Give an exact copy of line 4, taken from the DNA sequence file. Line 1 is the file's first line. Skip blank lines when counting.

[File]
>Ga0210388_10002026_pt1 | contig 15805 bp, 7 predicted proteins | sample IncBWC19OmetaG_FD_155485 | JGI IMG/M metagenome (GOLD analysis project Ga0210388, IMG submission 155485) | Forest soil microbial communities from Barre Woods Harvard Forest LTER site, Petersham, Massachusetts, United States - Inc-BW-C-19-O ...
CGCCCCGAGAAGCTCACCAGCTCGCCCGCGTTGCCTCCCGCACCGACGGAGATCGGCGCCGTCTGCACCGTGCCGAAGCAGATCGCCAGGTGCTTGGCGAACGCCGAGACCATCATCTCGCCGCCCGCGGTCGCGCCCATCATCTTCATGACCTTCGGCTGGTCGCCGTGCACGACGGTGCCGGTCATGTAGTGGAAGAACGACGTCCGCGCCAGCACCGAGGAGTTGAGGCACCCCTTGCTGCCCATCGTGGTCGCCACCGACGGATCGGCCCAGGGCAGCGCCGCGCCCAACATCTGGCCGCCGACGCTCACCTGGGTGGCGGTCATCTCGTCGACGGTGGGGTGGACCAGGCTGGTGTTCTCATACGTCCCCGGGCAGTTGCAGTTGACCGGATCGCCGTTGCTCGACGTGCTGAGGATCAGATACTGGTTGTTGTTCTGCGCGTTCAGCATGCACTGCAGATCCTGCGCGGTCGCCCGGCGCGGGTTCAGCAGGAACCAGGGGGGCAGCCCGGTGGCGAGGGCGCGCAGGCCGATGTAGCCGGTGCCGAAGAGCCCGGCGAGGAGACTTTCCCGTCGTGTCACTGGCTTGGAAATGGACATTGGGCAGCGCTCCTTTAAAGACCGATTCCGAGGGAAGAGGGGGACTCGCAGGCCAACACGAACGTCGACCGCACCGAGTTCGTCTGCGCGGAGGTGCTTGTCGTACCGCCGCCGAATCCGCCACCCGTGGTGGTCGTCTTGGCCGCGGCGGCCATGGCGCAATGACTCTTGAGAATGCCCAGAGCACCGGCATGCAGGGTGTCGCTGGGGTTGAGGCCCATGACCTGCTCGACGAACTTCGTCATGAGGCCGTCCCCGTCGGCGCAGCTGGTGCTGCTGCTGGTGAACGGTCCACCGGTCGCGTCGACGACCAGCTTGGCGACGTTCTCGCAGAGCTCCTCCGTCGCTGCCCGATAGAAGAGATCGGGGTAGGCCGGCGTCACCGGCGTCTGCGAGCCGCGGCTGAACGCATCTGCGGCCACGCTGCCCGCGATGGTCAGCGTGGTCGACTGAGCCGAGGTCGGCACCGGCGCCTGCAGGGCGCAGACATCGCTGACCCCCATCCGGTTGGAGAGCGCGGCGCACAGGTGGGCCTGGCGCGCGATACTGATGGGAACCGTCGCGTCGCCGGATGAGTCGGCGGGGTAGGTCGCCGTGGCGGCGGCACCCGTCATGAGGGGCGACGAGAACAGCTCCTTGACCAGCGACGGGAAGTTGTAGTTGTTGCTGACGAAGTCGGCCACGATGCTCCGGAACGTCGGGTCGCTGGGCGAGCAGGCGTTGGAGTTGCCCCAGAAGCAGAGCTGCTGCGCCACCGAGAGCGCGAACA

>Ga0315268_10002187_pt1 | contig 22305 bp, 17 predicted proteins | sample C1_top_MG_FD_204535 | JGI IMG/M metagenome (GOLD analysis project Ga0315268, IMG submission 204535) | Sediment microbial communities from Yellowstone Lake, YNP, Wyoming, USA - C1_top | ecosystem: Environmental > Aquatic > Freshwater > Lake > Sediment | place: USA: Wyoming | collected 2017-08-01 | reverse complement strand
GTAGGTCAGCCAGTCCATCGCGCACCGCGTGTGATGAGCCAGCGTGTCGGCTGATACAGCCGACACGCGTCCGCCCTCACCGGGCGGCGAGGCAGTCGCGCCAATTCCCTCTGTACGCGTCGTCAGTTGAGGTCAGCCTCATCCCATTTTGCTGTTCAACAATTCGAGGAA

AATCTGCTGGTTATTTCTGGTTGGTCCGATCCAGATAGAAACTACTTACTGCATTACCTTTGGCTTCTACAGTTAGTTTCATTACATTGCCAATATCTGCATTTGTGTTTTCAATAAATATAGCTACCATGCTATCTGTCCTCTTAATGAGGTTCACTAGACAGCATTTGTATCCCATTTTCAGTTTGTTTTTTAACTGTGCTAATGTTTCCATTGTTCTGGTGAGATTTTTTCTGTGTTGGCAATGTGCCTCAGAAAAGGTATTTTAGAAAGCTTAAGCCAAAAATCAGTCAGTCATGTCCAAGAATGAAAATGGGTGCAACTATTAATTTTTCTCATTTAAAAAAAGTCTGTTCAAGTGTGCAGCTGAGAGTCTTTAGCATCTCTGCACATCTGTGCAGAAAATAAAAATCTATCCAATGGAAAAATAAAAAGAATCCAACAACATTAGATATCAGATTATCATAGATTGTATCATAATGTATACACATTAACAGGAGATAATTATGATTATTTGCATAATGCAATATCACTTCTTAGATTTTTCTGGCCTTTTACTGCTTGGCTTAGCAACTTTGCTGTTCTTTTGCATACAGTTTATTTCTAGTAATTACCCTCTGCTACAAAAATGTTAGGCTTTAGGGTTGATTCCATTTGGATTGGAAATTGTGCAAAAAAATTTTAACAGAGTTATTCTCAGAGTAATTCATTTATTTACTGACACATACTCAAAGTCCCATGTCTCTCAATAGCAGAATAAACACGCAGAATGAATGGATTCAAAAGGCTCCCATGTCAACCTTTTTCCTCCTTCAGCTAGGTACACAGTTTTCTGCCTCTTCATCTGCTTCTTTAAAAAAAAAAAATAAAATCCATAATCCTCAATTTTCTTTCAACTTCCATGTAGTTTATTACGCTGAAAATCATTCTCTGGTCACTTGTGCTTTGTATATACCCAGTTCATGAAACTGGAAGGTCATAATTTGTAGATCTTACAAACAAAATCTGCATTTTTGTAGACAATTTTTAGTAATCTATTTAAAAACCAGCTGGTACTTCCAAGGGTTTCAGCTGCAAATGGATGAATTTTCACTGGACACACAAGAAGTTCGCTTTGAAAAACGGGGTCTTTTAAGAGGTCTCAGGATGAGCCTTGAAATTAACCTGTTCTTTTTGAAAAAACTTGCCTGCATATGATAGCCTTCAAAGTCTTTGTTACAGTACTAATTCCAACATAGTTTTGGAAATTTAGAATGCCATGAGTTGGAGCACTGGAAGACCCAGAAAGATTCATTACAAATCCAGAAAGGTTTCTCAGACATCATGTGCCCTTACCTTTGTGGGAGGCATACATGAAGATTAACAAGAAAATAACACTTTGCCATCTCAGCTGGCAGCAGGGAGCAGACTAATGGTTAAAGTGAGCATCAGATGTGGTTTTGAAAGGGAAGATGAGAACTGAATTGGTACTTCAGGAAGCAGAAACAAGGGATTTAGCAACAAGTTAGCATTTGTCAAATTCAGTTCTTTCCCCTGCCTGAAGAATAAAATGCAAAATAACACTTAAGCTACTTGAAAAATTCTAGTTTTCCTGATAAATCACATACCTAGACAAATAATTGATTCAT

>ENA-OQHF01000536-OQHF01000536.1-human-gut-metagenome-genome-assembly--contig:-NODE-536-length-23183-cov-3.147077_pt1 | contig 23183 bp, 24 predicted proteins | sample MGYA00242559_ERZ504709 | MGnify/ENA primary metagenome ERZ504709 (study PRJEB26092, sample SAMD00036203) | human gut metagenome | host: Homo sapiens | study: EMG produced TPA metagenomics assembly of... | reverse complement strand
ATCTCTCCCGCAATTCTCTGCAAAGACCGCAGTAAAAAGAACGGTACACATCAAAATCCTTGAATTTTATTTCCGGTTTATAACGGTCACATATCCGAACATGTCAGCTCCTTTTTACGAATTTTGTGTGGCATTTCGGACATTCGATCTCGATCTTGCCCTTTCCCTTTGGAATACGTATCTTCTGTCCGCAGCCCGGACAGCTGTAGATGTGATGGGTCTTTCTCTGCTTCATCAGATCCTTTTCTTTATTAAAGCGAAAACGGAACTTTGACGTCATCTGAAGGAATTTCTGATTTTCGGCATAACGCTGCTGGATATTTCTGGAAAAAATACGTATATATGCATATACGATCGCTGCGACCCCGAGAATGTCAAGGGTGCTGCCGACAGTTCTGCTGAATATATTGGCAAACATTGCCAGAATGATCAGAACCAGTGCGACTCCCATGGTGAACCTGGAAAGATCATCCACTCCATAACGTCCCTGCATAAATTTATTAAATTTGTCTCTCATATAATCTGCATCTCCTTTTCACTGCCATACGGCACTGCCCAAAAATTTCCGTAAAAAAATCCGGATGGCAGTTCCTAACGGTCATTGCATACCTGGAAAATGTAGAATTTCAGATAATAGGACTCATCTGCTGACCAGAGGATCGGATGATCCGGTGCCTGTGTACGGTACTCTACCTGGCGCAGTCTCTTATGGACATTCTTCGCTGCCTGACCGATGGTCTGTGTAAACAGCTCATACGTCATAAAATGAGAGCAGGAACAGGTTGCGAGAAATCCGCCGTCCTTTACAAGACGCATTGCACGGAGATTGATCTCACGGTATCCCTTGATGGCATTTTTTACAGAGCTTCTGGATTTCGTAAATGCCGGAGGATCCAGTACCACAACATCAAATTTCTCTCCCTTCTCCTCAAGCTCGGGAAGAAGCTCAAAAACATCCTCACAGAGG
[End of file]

GTAGGTCAGCCAGTCCATCGCGCACCGCGTGTGATGAGCCAGCGTGTCGGCTGATACAGCCGACACGCGTCCGCCCTCACCGGGCGGCGAGGCAGTCGCGCCAATTCCCTCTGTACGCGTCGTCAGTTGAGGTCAGCCTCATCCCATTTTGCTGTTCAACAATTCGAGGAA